CHRISTIANSBURG, VA (WWBT) – The governor, the Virginia Tech Board of Visitors and area police knew a gunman was on the loose and students were dead- at least an hour before the campus was notified. That testimony was revealed late Wednesday in the Tech civil trial underway in Christiansburg.
Lawyers for the families of two slain students who refused to accept a settlement from the state hammered police and VT officials in court today for the long delay in warning students five year ago that a gunman was on the loose.
Julia Pryde and Erin Peterson both died in Norris Hall. Their families are trying to hold the state accountable for their deaths.
We learned Wednesday- long before students were warned about a shooting on the campus - that VT's president and his crisis team were locked inside Burruss Hall- trying to warn the VT Board of Visitors and even the governor of a shooting in the West AJ dorm.
"I don't remember exactly what I told her but I probably told her a student was dead and another was wounded and that we needed to get this information to the governor's office," said VT Vice President Ralph Byers.
The notice to students wasn't sent until 9:26- Sueng Hui Cho opened fire in Norris Hall some 10 minutes later.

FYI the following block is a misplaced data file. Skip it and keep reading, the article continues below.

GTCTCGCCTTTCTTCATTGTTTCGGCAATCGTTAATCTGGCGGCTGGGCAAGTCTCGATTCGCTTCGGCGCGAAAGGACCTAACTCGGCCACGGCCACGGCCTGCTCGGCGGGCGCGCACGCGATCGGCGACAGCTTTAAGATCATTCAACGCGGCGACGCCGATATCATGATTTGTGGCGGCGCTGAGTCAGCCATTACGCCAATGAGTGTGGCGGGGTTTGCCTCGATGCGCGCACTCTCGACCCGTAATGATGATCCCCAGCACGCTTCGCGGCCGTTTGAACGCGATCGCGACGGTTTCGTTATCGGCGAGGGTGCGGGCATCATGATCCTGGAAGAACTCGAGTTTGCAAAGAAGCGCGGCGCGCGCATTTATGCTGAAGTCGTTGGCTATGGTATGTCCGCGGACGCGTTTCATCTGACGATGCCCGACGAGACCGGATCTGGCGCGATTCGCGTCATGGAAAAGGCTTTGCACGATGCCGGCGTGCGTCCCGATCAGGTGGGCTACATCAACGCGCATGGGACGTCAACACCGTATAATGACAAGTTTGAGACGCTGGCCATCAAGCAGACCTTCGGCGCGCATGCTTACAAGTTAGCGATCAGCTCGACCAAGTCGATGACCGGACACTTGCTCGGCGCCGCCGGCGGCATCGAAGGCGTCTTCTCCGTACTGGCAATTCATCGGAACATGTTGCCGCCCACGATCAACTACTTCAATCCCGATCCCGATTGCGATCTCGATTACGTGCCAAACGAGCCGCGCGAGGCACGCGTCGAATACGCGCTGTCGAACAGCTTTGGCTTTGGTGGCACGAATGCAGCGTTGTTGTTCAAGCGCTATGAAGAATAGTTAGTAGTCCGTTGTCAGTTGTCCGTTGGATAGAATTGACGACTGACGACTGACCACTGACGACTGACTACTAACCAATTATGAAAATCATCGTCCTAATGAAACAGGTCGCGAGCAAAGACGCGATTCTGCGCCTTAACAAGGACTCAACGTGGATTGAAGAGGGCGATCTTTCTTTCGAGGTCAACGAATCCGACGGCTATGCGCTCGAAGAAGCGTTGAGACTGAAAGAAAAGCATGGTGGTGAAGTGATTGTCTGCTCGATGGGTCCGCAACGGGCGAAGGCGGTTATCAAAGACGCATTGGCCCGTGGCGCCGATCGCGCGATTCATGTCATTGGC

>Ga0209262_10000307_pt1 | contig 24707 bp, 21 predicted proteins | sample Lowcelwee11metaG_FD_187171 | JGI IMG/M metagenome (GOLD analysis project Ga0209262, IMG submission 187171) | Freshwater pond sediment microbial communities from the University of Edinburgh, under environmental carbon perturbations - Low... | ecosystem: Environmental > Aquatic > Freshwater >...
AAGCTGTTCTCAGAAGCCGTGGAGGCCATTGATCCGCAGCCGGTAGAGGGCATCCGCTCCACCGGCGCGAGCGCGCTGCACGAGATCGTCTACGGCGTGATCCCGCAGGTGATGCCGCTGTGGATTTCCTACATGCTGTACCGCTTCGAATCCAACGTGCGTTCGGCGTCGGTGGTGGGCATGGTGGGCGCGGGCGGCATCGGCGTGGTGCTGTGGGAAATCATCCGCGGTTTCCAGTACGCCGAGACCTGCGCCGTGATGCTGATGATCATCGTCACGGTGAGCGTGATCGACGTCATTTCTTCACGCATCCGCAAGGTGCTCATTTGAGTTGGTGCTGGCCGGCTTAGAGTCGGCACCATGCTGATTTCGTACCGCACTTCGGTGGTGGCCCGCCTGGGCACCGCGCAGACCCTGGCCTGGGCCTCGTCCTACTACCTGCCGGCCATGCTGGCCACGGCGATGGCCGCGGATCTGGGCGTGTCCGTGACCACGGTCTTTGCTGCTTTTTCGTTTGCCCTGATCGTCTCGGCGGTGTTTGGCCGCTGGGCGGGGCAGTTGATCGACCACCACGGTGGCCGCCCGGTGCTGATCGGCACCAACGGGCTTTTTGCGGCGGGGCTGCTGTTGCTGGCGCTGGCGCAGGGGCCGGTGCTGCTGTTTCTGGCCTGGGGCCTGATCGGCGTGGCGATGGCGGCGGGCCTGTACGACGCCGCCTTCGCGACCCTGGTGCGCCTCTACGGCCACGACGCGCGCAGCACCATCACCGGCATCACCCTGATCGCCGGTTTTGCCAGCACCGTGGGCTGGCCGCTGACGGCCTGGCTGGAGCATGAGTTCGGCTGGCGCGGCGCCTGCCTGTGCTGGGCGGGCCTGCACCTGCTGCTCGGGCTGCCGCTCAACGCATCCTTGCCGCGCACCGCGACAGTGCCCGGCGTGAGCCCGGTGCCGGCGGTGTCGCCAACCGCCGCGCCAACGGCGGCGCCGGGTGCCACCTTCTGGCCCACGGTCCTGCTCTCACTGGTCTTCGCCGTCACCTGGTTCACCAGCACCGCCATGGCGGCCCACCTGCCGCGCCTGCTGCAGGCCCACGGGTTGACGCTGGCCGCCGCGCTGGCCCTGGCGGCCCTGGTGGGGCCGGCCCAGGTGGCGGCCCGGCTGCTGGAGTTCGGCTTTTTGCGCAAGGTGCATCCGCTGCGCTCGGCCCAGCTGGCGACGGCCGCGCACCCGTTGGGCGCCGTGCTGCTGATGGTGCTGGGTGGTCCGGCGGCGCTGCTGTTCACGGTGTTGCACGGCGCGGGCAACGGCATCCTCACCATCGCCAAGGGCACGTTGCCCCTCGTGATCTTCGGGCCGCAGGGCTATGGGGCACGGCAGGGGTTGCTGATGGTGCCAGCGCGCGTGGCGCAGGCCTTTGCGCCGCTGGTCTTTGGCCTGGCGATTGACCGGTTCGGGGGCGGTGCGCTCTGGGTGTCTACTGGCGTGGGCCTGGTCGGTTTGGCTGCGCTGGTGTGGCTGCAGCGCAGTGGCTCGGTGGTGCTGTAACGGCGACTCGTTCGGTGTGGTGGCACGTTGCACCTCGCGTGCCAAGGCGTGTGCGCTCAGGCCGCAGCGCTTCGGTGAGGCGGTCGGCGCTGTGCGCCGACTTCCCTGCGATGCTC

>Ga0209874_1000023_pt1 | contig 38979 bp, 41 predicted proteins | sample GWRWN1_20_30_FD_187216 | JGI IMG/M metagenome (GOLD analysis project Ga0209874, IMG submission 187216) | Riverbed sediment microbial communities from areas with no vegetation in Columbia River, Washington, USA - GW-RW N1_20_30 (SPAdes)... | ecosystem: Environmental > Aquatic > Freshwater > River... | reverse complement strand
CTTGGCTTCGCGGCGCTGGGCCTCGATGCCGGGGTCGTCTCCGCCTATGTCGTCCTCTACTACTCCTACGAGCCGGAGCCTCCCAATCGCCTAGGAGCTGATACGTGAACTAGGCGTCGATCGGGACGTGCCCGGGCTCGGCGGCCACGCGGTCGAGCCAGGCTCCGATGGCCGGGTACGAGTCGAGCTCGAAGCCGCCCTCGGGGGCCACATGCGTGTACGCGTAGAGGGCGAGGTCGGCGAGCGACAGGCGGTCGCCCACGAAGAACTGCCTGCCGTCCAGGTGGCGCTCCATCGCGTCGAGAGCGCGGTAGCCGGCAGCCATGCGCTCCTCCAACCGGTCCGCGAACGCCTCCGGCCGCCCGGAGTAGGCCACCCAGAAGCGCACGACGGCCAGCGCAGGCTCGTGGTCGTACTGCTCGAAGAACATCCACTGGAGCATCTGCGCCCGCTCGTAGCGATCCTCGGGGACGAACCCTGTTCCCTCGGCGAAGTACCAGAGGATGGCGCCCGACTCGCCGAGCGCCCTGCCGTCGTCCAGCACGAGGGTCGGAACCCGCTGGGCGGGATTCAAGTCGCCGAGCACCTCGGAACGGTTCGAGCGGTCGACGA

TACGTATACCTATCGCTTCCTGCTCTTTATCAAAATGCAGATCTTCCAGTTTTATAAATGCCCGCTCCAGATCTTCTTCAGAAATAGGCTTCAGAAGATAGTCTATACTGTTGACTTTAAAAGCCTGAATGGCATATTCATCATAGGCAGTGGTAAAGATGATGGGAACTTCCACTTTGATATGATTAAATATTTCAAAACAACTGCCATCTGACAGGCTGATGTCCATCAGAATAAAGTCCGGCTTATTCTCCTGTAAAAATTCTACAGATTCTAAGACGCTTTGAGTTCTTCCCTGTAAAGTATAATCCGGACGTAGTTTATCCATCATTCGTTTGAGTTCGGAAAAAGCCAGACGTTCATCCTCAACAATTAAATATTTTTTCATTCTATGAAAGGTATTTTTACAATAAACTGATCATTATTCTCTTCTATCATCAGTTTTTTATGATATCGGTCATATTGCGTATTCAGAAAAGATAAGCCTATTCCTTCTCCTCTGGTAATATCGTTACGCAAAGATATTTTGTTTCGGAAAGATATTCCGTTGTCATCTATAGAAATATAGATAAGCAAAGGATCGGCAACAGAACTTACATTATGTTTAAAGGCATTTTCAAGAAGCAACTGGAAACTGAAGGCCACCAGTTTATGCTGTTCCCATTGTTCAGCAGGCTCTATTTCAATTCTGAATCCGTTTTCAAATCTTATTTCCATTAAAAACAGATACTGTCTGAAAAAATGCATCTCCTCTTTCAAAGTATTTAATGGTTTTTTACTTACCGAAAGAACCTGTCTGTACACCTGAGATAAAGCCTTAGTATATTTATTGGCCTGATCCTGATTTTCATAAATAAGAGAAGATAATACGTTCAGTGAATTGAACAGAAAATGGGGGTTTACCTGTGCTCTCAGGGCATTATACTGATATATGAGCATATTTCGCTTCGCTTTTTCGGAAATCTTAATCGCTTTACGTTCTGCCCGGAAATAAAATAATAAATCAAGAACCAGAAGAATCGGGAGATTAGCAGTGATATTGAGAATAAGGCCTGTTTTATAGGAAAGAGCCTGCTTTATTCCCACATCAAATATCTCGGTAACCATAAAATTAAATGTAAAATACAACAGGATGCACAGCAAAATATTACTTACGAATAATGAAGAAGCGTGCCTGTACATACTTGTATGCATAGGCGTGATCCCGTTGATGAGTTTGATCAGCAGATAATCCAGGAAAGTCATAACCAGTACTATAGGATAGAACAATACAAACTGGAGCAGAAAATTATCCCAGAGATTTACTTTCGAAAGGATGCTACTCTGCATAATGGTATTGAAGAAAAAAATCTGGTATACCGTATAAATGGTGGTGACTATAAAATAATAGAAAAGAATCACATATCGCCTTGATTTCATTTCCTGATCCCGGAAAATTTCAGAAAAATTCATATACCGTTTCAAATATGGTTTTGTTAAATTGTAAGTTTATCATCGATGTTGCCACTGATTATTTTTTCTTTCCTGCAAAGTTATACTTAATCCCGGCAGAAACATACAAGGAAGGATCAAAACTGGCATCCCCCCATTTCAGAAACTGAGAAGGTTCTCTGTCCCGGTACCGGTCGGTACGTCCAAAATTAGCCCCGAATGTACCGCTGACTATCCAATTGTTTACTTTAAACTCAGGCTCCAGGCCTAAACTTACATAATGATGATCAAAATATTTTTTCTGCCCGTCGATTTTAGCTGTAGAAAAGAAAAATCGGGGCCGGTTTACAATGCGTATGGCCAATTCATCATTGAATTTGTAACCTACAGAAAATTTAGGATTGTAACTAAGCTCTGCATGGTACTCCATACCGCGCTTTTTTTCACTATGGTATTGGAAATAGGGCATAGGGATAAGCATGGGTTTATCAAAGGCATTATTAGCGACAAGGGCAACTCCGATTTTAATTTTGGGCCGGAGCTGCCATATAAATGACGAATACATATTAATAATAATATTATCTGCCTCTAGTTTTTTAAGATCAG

Lawyers for the families also went after Virginia Tech Police Wednesday- for not issuing a "be on the lookout" after the first two shootings at the dorm.
"Your opinion, that led you to conclude, as an experienced detective that there was no need to give any warnings out to anyone regarding a shooter being on the loose," the plaintiff's Attorney Michael Kernbach questioned Former VT Detective Stephanie Gallemore. She replied, "It was not my decision on what came out to the university. I gave the information that I had to the chief and he made a determination."
Gallemore says at the time she believed the shooting in the dorm room was domestic.
"It was my opinion that he fled the scene, fled the area," Gallemore said.
Lawyers for the state are trying to show that police made a logical conclusion at the time- one detective even testified that homicide investigations always start with a look at friends and family- not strangers.
This is a civil trial- so there's no reasonable doubt standard here. It's all on the plaintiffs to prove a "preponderance of evidence" that Virginia Tech botched its response to the shootings. The trial is expected to last through at least the end of the week.